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Daddy Day Care (2003)

Whos your daddy?

Rating: 3/10

Running Time: 92 minutes

UK Certificate: PG

It’s not often I sit in the cinema wishing I had a cushion handy to hide behind, but ‘Daddy Day Care’ succeeded where countless horror movies have failed and gave me just that urge.

Don’t worry parents – it’s not that there’s anything remotely scary about this PG-rated kiddy-flick. It’s just that watching Eddie Murphy’s career nosedive in such spectacular fashion is becoming seriously painful, particularly for anyone still with even the slightest fondness for the likes of ‘Trading Places’, ‘Coming to America’ or ‘Beverly Hills Cop’. I ask you, would the Murphster of old appear in a movie with a Katrina and the Waves soundtrack? Exactly.

Murphy reunites with ‘Dr Dolittle 2’ director Steve Carr to play Charlie Hinton, an ad exec who ends up on the dole queue after working on a doomed-to-failure veggie-flavoured breakfast cereal. So, along with fellow job-hunter Phil (Jeff Garlin), he sets up ‘Daddy Day Care’. In other words, a day care centre run by daddies. Anjelica Houston is the head of a rival nursery (which, incidentally, has a distinct Hitler Youth vibe about it) who tries to have them shut down with the grudging assistance of the pretty Lacey Chabert – and that’s about it.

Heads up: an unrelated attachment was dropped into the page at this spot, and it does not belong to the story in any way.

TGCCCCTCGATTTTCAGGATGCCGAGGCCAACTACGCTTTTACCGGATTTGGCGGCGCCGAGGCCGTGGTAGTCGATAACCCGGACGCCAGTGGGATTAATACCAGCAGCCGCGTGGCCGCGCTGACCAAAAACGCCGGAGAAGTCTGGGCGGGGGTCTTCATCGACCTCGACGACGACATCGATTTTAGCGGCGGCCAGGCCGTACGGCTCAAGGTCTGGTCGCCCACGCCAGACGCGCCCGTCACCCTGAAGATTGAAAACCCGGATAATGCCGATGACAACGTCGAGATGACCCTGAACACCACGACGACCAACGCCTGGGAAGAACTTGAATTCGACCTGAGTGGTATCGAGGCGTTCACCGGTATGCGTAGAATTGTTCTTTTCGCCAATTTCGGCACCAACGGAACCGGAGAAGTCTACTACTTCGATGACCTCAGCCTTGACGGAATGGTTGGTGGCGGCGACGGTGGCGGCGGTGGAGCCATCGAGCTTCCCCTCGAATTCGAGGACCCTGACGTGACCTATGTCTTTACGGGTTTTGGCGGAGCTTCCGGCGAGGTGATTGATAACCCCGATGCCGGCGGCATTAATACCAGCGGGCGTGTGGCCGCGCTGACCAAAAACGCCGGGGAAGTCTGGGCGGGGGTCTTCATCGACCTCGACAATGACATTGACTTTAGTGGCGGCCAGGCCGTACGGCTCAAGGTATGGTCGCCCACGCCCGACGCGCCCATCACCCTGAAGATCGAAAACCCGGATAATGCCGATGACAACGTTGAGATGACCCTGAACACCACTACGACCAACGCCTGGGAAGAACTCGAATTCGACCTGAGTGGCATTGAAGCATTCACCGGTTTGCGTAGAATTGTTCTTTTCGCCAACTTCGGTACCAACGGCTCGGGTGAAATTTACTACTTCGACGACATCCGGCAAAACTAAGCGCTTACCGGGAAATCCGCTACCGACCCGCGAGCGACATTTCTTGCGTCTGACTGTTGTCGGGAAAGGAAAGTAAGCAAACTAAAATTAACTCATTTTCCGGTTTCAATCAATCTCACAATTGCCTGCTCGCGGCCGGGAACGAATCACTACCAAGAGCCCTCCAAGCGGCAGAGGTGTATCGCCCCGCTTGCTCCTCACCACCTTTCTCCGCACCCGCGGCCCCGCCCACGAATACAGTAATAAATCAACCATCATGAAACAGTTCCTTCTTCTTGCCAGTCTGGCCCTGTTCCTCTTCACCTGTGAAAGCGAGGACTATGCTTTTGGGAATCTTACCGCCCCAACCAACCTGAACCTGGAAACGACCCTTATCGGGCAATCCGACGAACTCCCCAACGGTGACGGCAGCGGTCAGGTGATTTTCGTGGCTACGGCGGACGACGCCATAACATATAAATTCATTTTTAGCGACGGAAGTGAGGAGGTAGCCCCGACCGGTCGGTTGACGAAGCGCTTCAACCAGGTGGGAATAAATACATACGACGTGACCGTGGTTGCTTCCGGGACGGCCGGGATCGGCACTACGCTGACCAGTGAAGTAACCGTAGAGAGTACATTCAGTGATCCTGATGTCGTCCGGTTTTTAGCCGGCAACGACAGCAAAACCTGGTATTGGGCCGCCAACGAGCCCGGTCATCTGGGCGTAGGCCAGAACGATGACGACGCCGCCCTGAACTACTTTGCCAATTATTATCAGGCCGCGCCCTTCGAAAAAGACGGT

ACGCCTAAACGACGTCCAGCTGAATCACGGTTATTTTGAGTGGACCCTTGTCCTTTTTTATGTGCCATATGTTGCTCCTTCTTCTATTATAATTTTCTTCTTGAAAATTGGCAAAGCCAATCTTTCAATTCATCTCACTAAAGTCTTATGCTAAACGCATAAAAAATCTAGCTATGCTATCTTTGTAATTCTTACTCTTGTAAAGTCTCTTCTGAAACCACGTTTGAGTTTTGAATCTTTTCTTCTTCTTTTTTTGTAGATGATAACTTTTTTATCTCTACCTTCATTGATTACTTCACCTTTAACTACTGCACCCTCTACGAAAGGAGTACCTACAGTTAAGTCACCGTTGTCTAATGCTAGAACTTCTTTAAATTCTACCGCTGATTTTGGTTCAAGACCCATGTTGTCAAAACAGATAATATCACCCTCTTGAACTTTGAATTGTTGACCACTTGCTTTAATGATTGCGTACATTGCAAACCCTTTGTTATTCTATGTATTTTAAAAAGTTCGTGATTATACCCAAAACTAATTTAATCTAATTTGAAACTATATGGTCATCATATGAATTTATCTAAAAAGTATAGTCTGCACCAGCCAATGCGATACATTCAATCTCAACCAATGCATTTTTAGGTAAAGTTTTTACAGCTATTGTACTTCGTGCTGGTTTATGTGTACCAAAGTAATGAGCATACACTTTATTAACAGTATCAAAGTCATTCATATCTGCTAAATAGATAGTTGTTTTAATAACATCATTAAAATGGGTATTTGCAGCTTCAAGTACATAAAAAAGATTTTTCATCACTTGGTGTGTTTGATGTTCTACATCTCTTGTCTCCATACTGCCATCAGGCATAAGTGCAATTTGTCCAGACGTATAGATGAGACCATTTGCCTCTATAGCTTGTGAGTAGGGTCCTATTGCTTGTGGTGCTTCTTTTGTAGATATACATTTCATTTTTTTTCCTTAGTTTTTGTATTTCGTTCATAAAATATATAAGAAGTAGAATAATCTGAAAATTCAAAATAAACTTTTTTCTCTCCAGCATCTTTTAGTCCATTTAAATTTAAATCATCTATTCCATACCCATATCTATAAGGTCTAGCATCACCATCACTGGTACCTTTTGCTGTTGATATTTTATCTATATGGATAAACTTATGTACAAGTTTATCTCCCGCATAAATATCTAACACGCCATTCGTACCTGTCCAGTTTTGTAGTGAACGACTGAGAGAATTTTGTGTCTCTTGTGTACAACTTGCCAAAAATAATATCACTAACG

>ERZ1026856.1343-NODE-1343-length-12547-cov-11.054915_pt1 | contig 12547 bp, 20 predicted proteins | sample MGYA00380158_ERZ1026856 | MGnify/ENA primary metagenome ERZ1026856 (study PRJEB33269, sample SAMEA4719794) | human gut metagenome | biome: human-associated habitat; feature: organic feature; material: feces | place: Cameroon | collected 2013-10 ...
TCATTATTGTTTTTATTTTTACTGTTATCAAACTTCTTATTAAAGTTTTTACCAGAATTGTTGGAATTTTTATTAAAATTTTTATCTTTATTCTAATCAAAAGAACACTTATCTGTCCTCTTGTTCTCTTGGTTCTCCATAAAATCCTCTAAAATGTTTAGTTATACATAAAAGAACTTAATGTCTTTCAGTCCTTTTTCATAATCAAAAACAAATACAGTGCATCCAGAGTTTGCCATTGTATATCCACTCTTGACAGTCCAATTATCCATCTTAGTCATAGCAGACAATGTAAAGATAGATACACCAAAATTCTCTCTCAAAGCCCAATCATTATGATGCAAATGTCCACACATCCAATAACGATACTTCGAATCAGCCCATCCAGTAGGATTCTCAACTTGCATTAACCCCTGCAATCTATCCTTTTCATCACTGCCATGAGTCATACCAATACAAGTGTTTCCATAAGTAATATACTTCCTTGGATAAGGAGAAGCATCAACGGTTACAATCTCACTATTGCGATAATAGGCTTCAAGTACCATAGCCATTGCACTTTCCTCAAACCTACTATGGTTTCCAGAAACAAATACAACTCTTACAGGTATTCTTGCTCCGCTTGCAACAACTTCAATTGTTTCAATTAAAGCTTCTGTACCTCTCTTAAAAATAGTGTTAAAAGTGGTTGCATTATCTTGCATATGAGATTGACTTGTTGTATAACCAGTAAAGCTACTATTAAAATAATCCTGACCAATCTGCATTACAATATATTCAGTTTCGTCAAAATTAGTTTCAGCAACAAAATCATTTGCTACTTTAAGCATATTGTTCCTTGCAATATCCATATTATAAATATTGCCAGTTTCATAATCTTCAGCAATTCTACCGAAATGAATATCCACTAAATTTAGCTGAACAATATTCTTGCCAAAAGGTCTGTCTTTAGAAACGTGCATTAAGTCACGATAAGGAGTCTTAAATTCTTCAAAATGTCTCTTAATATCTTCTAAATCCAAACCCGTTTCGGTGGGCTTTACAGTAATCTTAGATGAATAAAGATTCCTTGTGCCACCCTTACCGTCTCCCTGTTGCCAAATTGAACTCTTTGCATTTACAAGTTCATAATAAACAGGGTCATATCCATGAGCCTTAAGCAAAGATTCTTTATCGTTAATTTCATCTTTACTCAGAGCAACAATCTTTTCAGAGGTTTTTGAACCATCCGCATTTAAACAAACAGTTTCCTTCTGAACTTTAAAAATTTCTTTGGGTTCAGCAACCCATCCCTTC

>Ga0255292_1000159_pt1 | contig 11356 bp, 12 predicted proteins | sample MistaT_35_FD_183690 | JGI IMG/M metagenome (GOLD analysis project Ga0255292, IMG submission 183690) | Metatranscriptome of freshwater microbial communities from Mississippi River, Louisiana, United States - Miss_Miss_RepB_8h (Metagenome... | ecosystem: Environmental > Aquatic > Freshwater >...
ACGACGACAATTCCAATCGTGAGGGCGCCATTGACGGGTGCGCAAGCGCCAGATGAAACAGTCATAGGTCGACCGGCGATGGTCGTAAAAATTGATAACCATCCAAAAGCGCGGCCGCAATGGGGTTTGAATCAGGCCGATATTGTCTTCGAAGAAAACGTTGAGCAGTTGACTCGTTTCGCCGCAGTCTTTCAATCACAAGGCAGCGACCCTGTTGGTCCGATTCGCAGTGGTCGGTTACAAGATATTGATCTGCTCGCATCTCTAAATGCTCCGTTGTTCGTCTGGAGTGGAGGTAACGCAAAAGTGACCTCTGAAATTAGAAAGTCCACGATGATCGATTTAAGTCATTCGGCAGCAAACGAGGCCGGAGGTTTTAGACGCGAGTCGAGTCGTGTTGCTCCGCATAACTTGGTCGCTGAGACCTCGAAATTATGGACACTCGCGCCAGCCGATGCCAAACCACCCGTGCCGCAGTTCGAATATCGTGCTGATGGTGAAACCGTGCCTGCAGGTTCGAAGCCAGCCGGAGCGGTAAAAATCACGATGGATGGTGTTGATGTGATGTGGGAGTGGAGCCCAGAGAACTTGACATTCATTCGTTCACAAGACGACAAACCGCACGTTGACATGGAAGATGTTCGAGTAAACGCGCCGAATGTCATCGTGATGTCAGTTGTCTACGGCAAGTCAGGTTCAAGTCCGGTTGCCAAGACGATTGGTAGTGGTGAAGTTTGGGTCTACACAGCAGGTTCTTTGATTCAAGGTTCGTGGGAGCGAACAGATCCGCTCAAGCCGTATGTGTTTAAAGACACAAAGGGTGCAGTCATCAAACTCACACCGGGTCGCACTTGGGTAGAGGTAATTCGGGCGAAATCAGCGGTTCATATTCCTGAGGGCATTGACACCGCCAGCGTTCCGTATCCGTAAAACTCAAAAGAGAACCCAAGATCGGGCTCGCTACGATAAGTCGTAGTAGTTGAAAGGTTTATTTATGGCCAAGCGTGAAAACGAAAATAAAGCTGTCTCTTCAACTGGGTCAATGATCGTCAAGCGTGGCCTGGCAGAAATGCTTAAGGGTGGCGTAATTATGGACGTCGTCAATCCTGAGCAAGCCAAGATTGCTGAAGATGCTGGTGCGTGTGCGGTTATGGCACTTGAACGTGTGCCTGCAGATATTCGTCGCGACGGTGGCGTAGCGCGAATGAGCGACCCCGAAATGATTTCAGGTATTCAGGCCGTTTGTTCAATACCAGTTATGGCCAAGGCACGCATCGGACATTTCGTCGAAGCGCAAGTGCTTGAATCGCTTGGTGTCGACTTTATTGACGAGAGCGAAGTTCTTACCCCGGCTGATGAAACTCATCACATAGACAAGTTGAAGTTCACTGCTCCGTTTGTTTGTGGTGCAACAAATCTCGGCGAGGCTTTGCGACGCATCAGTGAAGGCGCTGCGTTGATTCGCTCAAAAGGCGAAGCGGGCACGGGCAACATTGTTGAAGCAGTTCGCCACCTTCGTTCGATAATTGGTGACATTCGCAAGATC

Murphy, much like everyone else around him, seems wholly unenthused by the over-use of lacklustre slapstick (I lost count of how many times I was expected to find it funny when one of the toe-surfers kicks an adult male in the shins or – even worse – a bit further up), and it’s apparent that very little effort has been put into making the plot work.

It’s aimed squarely at kiddy-winks, but the plethora of them surrounding me in the cinema didn’t seem particularly taken by it either. Besides, in these post-‘Toy Story‘ days I firmly expect a kids’ film to be capable of appealing to the adults in the audience as well. Anything else is pure laziness on the writer’s part.

It's Got: Loads of screaming kids, no doubt up to their bulgy little eyeballs on Sunny D.

It Needs: For someone to explain why all of the moms bringing their kids to Daddy Day Care are well-kempt attractive 30-somethings. Surely dowdy mums must need somewhere to dump their sprogs during the day as well


Low quality family comedy minus the laughs.